Definition of spicket
chiefly South & Midland [Middle USA] : spigot
Do you use "spigot" or "spicket" to refer to a faucet or tap that water comes out of?
a. spicket (6.38%)
b. spigot (66.89%)
c. I use both interchangeably (2.52%)
d. I say "spicket" but spell it "spigot" (12.64%)
(Vaux, Bert and ...
I'm not not sure if it's an American/British thing
It is an American/British thing, although there also could be variation between individuals of either accent.
In general, British English speakers are more likely than American English speakers to elide a syllable in words ending in -ory (like repository) or -ary (like dictionary). When British English ...
The word written ‹REPOSITORY› is most often (but not always) pronounced as one of:
Notice that some of those (1–5) have one stress, but others (6–9) have two.
every position in ...
In a comment, John Lawler wrote:
Just as /d/ and /t/ neutralize after a stressed vowel before an unstressed one (writer/rider, catty/caddy), so do /ɡ/ and /k/, and for the same reason -- vowels are voiced and tend to voice consonants between them, especially short consonants like voiceless stops. This means that it's very hard to hear the difference in ...
Though the generic Irish-English accent is rhotic (pronounces all 'r's), Supposedly, the accent in Dublin, where Joyce was born and raised, is (or was at that time?) non-rhotic. In that case, 'hoe' /hoʊ̯/ or /ho:/ and 'whore' /hoːɹ/ or /ho:/, are pretty close.
Joyce, being well-educated, might have been explicitly writing for a more general British audience ...
As mentioned in the comments, this previous question has overlap with yours: Why do dictionaries transcribe the nasal in 'think' and 'language' with /ŋ/, yet 'input' and 'inbox' with /n/, not /m/? I don't want to copy my answer there, so please go to the linked page to read it.
To address your numbered questions:
"reposi-tree" is British; "reposi-to-ree" is American.
One big clue is the origin of the dictionary you're using. Merriam-Webster is an American reference dictionary ("About Us," Merriam-Webster), so its pronunciations tend to be American. Macmillan has an American and a British listing, and each has a distinct pronunciation:
As an American native English speaker, the adjacent "sh" and "s" are both pronounced and would be heard by those who grew up with English. Yes, the sounds are related, but that does not imply the sounds should be merged or one of them skipped. In fact, if one tried to merge them, the person might sound like they are slurring their words, possibly ...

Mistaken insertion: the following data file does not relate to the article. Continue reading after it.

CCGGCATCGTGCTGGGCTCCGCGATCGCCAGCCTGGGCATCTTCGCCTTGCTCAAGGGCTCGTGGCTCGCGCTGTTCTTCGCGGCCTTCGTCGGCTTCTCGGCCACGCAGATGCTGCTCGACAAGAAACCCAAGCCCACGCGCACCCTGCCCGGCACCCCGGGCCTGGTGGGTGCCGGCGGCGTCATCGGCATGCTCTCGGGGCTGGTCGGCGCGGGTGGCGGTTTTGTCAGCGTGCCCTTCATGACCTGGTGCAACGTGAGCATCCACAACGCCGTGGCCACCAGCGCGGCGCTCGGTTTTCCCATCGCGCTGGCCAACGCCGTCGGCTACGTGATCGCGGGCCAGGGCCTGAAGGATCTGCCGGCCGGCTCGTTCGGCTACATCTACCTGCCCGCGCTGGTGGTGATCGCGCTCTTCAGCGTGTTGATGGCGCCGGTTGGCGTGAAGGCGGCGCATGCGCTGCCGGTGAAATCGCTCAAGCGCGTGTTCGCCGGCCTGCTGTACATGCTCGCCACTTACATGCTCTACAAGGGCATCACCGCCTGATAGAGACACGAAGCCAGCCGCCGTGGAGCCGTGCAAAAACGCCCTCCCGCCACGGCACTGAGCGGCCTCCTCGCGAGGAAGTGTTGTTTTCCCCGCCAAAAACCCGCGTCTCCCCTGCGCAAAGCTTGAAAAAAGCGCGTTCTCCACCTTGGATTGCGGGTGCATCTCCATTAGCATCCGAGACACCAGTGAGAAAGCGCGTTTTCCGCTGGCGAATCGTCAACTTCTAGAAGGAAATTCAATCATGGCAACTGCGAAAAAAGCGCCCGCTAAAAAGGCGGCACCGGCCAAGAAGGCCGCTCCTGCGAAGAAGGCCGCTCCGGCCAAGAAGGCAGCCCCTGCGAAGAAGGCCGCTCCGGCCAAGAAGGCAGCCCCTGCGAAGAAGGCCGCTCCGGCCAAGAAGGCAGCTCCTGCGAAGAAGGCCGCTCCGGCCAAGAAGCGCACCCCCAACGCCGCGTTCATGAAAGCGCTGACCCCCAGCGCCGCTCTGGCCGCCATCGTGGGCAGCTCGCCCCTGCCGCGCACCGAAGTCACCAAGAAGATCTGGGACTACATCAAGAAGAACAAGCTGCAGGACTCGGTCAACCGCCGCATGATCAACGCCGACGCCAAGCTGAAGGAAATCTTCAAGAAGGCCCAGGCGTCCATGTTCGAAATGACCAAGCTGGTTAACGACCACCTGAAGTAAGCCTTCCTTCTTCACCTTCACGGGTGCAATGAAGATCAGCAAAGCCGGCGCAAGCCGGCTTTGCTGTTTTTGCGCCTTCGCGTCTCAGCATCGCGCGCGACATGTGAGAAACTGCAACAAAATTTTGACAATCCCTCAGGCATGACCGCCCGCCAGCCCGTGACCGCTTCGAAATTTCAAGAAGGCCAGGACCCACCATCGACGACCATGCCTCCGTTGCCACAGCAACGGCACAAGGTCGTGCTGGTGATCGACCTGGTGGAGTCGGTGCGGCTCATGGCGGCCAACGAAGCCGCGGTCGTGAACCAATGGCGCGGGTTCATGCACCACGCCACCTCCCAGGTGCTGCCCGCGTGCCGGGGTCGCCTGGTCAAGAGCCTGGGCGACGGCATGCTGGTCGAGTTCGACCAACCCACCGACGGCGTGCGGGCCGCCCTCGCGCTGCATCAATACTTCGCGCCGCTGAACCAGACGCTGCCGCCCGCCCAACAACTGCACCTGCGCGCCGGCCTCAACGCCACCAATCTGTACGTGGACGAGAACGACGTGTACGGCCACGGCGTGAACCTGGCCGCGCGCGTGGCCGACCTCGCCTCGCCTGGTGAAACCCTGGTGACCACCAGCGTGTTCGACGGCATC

Vowels before /r/ are often are altered in English. Because of this, pedagogical resources have a special term for these kind of vowels: "r-controlled" vowels.
There is a tradition for some accents of transcribing certain r-controlled vowels as diphthongs that end in a non-syllabic schwa sound. That is what /ʊə/ represents in the transcription /jʊərɵˈbɒrəs/....
I think there are a few issues here that should be separated for the purposes of clarity.
First — whether what we think of as the "Queen's English" is identical (or nearly so) to Shakespeare's English. There is a general consensus that it is not. People disagree about the details, but David Crystal is an example of a linguist that has ...
The Null Hypothesis: Nowhere!
Certainly non-rhoticity, both of Joyce's Dublin English and the English of his typically readers, allowed Joyce, the pun-master, especially in Finnegans Wake, to pun haw-hoor-hoer with "whore". In fact, he punned "haw" and "whore" in the "Circes", the "whore" chapter of Ulysses. Even "hear"-"whore".
On the other hand, the ...
Although -ist usually doesn’t change stress, there are other words with this kind of stress difference. For example, Narcissus and narcissist. This doesn’t explain it, but it does suggest that there may actually be a weak preference to stress the antepenult of words of more than two syllables that end in -ist.
Some English dialects have T-glottalization, in some cases voiceless p is glottalized and also some linguists talk about k-glottalization (but it's uncommon).
To my knowledge nobody claims that voiced "d" sound is ever glottalized in English. Strictly speaking you've asked about letter, not sound - in that case, well, you need to things: 1) this particular ...